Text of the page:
Tuesday, February 07, 2006

Anatomy of a bad comic book - Superman/Batman: Public Enemies

We try, here at the blog, to highlight the good in comics (hence the name). However, sometimes it's necessary to examine the bad, not to be snotty or snarky, but to understand why something is bad, not just that it is bad. Therefore, we can understand better why something is good. See how it all works? So, I want to take a look at the first six issues of Superman/Batman, conveniently collected in a trade paperback, and explain why it's not very good.

Some readers would say, "Well, it's written by Jeph Loeb, so of course it must be bad." But that's just like saying, "Frank Miller's Batman is a meanie, so that comic is bad." It's not good enough. Loeb isn't a great writer by any means, but he's not the worst writer in the world, either. He can certainly put a story together. But he falters a lot, too.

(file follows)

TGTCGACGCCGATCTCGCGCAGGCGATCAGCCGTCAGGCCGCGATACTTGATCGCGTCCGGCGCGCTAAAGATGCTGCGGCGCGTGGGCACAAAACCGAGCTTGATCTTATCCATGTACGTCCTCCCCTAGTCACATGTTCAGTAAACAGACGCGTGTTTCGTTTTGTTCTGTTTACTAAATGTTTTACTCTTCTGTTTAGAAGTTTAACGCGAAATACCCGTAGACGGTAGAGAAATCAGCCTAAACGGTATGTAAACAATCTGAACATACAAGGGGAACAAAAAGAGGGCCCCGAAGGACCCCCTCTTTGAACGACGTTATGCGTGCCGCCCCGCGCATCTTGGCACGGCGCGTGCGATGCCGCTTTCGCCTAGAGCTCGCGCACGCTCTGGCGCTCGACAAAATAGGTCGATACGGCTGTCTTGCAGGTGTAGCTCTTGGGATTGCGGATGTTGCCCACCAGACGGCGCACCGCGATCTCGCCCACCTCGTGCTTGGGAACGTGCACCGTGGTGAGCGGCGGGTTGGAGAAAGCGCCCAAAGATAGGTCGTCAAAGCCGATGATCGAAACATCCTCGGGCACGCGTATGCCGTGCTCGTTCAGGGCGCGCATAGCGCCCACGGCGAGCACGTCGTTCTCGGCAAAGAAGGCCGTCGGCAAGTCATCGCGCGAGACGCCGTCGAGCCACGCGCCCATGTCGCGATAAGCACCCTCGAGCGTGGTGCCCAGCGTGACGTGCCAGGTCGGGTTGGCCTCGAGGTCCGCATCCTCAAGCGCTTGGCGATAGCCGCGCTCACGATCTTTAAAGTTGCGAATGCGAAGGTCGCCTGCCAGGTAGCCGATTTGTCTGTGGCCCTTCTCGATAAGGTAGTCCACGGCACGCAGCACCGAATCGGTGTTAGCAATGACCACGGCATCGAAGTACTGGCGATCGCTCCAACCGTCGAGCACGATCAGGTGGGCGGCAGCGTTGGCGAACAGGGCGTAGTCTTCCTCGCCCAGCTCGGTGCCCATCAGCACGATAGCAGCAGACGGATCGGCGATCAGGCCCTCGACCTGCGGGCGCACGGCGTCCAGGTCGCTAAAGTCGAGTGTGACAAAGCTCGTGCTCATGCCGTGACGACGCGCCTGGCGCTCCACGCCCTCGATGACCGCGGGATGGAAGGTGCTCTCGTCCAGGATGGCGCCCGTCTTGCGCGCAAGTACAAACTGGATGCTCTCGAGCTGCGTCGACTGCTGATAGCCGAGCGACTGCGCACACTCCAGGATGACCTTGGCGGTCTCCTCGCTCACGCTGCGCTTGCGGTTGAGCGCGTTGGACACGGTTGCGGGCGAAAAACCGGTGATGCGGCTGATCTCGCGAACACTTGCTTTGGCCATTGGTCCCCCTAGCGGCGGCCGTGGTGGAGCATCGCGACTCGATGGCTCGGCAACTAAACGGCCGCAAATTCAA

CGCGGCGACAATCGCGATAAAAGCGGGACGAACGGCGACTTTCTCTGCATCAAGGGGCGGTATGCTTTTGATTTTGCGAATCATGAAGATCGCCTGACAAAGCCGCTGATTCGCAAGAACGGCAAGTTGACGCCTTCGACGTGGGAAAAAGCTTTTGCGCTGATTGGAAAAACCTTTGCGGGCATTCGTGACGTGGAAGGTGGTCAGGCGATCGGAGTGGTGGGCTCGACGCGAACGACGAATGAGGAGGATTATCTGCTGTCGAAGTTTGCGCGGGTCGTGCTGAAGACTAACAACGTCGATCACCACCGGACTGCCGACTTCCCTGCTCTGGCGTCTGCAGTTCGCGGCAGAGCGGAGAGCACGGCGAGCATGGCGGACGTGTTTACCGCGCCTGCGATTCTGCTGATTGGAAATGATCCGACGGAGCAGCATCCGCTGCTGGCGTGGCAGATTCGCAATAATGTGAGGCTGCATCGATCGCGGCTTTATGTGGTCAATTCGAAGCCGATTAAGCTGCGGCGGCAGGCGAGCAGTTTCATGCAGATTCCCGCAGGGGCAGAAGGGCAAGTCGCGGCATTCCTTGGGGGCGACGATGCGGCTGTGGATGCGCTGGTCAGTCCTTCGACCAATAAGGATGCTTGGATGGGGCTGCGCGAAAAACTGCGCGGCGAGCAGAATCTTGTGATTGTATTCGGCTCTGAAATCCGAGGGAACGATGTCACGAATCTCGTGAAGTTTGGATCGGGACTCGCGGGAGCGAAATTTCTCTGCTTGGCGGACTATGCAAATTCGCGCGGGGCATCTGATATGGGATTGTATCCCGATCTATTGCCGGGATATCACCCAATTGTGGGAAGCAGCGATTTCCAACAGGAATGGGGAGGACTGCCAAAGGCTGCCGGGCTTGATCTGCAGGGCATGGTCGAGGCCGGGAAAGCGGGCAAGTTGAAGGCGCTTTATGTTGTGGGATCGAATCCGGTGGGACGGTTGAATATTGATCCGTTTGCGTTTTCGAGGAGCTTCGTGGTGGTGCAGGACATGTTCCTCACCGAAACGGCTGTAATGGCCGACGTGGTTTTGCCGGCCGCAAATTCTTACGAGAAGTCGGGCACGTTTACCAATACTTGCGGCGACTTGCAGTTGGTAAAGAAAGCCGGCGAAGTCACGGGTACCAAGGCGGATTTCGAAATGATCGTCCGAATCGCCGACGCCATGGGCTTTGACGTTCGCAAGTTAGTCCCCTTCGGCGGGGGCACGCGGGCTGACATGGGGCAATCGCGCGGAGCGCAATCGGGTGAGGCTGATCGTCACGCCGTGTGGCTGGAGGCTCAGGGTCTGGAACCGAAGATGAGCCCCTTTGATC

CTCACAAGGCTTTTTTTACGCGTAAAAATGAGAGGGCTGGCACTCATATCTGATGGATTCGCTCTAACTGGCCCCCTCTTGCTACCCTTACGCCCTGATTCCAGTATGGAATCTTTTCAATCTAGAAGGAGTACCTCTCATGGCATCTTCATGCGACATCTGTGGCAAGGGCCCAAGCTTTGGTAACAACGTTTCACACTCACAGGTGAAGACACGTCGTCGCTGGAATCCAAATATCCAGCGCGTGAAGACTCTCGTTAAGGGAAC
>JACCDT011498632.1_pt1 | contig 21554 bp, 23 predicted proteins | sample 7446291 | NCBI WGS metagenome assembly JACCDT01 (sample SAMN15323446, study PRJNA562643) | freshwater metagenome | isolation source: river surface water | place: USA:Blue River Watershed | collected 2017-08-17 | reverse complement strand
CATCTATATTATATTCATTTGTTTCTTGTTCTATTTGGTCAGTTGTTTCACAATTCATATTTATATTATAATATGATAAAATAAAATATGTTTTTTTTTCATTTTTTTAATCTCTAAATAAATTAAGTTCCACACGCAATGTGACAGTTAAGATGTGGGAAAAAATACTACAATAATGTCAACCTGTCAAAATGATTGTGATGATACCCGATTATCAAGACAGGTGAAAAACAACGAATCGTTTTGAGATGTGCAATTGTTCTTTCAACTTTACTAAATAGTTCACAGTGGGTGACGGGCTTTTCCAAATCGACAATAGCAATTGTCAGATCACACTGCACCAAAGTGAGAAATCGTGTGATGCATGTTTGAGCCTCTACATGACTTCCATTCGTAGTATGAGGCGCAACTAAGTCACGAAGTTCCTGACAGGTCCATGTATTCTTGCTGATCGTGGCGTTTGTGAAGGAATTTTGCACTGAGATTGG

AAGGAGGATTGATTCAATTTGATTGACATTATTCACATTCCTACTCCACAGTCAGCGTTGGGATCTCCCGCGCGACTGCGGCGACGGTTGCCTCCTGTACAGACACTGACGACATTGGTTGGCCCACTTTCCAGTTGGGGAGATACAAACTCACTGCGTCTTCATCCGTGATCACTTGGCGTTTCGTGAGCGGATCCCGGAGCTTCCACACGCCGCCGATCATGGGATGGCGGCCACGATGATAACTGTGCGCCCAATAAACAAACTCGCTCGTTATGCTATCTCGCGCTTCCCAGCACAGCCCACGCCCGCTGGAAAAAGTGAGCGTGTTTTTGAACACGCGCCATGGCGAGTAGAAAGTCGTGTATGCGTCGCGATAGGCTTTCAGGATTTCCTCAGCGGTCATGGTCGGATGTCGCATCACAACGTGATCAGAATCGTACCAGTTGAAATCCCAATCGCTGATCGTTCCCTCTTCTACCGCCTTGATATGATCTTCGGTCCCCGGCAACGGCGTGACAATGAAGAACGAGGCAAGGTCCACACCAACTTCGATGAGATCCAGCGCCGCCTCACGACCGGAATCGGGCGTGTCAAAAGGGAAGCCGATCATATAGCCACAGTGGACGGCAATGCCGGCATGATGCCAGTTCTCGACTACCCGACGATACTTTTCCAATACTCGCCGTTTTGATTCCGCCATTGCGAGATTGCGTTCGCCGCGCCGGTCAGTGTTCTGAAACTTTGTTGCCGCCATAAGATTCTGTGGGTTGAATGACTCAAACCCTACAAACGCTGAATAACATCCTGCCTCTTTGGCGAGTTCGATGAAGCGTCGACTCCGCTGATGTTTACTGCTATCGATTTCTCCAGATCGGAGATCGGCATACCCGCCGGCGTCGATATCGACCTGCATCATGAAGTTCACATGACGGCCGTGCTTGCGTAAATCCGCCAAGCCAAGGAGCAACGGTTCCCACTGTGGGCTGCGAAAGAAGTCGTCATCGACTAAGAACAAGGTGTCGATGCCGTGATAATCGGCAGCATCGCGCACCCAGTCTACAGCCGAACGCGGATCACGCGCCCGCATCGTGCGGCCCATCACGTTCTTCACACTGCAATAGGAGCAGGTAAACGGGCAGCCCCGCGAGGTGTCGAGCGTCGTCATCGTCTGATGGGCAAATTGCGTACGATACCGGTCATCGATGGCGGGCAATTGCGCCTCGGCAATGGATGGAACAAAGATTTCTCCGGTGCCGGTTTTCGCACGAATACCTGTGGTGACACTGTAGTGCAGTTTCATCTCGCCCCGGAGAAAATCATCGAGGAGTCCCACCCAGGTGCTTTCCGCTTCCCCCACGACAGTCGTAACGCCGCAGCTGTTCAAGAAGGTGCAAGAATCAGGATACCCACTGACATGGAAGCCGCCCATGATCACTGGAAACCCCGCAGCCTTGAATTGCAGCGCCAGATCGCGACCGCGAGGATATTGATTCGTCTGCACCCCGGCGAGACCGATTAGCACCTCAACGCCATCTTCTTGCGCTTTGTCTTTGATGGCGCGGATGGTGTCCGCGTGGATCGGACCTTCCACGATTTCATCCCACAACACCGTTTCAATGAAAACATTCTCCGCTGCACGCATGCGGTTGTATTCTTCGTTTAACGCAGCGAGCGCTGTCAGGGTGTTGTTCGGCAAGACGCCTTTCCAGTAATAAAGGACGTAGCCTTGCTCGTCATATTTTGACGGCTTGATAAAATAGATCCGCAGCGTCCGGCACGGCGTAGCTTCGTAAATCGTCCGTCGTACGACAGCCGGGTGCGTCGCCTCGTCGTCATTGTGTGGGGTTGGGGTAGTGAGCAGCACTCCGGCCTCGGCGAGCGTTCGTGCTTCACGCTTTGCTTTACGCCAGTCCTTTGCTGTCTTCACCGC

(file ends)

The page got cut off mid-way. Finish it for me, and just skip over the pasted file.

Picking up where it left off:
The trade begins with a two-page vignette that showed up in Superman/Batman Secret Files. I'm not going to discuss it, because it's too silly and relies too much on coincidence, even in a comic-book universe, which often relies on coincidence. The actual issues of Superman/Batman begin with four pages recapping our heroes' origins. I read it and got a bit of a sinking feeling. If you are reading this comic, you are a fanboy geek. You know every tiny detail about both these characters, and do not need their origins retold for the billionth time. Loeb is trying to set up the dichotomy between them and the fact that they share an unlikely friendship, but this is a place where comic book writers can rely on continuity and shorthand - anyone reading the book knows all of this already, and there's no point in wasting our time. It's kind of like doing character development in JLA - one of the reasons Morrison's run was so fun was because he didn't care about character development, as it was being done in the characters' core books. When Superman and Batman team up, character development is largely unnecessary beyond what occurs in the flow of the narrative, because we can turn to their own books if we want it.